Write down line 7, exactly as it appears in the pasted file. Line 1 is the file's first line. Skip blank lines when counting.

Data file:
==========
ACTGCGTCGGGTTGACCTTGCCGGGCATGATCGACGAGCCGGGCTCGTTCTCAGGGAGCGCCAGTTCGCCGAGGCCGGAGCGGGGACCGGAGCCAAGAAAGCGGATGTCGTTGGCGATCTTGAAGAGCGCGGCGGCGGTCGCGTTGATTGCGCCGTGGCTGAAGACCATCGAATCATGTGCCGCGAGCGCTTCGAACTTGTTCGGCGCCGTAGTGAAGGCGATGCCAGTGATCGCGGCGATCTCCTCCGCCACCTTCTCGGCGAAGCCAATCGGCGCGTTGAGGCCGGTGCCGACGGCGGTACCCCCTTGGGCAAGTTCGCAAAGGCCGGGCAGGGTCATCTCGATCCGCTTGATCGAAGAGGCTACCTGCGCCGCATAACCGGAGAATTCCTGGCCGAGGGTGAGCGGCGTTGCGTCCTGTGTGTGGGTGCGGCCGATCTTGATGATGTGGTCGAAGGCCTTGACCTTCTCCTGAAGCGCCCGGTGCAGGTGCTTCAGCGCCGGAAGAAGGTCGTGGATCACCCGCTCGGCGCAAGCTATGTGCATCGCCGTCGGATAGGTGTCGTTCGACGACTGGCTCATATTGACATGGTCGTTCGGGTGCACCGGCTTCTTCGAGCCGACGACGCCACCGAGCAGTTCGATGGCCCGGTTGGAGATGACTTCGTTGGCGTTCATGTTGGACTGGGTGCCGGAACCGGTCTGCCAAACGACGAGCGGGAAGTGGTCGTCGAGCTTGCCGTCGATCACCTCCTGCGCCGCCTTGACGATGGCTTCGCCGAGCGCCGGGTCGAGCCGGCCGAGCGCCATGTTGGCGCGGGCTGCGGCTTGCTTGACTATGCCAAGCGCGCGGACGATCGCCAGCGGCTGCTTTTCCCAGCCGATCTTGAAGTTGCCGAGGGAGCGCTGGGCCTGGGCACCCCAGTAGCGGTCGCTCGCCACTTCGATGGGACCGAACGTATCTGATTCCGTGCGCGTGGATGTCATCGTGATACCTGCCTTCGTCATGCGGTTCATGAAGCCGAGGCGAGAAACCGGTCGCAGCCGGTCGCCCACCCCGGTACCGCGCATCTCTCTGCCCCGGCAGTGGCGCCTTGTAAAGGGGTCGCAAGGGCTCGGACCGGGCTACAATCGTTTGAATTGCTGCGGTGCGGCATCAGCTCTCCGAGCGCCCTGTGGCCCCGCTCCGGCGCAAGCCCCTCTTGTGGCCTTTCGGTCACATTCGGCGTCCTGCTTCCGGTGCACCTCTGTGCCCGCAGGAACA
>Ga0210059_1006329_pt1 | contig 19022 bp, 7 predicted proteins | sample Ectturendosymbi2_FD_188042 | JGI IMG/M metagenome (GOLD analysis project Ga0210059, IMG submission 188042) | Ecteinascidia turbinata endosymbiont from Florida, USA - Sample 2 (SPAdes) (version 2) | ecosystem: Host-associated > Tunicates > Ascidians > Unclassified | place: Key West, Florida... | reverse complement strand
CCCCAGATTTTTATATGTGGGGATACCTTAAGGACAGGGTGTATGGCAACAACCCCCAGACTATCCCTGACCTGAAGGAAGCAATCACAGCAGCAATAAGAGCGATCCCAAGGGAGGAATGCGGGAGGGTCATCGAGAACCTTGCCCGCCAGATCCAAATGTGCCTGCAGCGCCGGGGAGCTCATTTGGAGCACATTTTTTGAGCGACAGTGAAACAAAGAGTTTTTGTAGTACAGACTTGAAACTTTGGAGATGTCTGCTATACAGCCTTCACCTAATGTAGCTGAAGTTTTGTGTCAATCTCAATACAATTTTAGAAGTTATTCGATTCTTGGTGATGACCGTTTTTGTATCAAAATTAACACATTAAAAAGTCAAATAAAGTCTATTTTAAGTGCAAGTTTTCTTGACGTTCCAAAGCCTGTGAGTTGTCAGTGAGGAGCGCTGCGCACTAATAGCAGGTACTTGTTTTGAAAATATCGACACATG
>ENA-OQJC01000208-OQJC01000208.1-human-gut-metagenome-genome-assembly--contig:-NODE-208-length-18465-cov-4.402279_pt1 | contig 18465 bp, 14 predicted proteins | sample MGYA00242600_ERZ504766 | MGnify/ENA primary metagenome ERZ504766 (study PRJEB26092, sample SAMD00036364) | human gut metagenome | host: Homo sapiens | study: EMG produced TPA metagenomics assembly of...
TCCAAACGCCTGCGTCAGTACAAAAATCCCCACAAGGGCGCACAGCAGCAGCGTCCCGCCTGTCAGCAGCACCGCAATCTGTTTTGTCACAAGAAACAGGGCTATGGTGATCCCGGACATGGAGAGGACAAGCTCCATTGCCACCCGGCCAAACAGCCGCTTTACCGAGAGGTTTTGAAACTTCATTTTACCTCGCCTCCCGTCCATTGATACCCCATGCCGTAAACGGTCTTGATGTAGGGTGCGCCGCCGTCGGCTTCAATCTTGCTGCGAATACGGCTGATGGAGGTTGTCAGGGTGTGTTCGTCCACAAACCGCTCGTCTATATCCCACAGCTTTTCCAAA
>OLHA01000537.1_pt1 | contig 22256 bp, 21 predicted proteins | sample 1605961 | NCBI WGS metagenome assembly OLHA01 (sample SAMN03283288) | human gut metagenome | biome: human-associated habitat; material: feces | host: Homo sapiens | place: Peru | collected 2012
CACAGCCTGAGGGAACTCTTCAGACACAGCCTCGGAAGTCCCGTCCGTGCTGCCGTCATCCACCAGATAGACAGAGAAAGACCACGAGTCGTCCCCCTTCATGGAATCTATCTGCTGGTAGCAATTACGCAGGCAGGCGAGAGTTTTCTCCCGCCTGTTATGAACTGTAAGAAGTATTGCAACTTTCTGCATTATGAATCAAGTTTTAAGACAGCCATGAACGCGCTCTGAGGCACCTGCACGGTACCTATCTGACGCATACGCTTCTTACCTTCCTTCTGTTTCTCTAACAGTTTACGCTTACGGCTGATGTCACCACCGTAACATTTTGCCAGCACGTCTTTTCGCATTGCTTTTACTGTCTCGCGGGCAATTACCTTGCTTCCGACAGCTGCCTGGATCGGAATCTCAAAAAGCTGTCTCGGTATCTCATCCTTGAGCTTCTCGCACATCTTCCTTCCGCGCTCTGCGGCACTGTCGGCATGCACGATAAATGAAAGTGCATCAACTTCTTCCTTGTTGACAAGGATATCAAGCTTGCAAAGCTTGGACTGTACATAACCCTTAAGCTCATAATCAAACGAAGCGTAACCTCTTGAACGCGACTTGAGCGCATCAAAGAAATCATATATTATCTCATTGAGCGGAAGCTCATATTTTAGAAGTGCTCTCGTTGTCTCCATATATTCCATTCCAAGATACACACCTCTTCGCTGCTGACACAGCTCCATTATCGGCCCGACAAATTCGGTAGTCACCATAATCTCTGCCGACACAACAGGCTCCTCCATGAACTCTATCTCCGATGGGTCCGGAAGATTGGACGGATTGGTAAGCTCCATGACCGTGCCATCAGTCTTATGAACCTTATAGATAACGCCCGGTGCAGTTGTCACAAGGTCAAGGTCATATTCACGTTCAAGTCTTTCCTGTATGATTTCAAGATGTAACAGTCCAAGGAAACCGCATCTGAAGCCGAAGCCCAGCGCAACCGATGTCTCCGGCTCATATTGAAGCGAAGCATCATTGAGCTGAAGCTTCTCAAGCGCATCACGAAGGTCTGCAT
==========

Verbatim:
CACAGCCTGAGGGAACTCTTCAGACACAGCCTCGGAAGTCCCGTCCGTGCTGCCGTCATCCACCAGATAGACAGAGAAAGACCACGAGTCGTCCCCCTTCATGGAATCTATCTGCTGGTAGCAATTACGCAGGCAGGCGAGAGTTTTCTCCCGCCTGTTATGAACTGTAAGAAGTATTGCAACTTTCTGCATTATGAATCAAGTTTTAAGACAGCCATGAACGCGCTCTGAGGCACCTGCACGGTACCTATCTGACGCATACGCTTCTTACCTTCCTTCTGTTTCTCTAACAGTTTACGCTTACGGCTGATGTCACCACCGTAACATTTTGCCAGCACGTCTTTTCGCATTGCTTTTACTGTCTCGCGGGCAATTACCTTGCTTCCGACAGCTGCCTGGATCGGAATCTCAAAAAGCTGTCTCGGTATCTCATCCTTGAGCTTCTCGCACATCTTCCTTCCGCGCTCTGCGGCACTGTCGGCATGCACGATAAATGAAAGTGCATCAACTTCTTCCTTGTTGACAAGGATATCAAGCTTGCAAAGCTTGGACTGTACATAACCCTTAAGCTCATAATCAAACGAAGCGTAACCTCTTGAACGCGACTTGAGCGCATCAAAGAAATCATATATTATCTCATTGAGCGGAAGCTCATATTTTAGAAGTGCTCTCGTTGTCTCCATATATTCCATTCCAAGATACACACCTCTTCGCTGCTGACACAGCTCCATTATCGGCCCGACAAATTCGGTAGTCACCATAATCTCTGCCGACACAACAGGCTCCTCCATGAACTCTATCTCCGATGGGTCCGGAAGATTGGACGGATTGGTAAGCTCCATGACCGTGCCATCAGTCTTATGAACCTTATAGATAACGCCCGGTGCAGTTGTCACAAGGTCAAGGTCATATTCACGTTCAAGTCTTTCCTGTATGATTTCAAGATGTAACAGTCCAAGGAAACCGCATCTGAAGCCGAAGCCCAGCGCAACCGATGTCTCCGGCTCATATTGAAGCGAAGCATCATTGAGCTGAAGCTTCTCAAGCGCATCACGAAGGTCTGCAT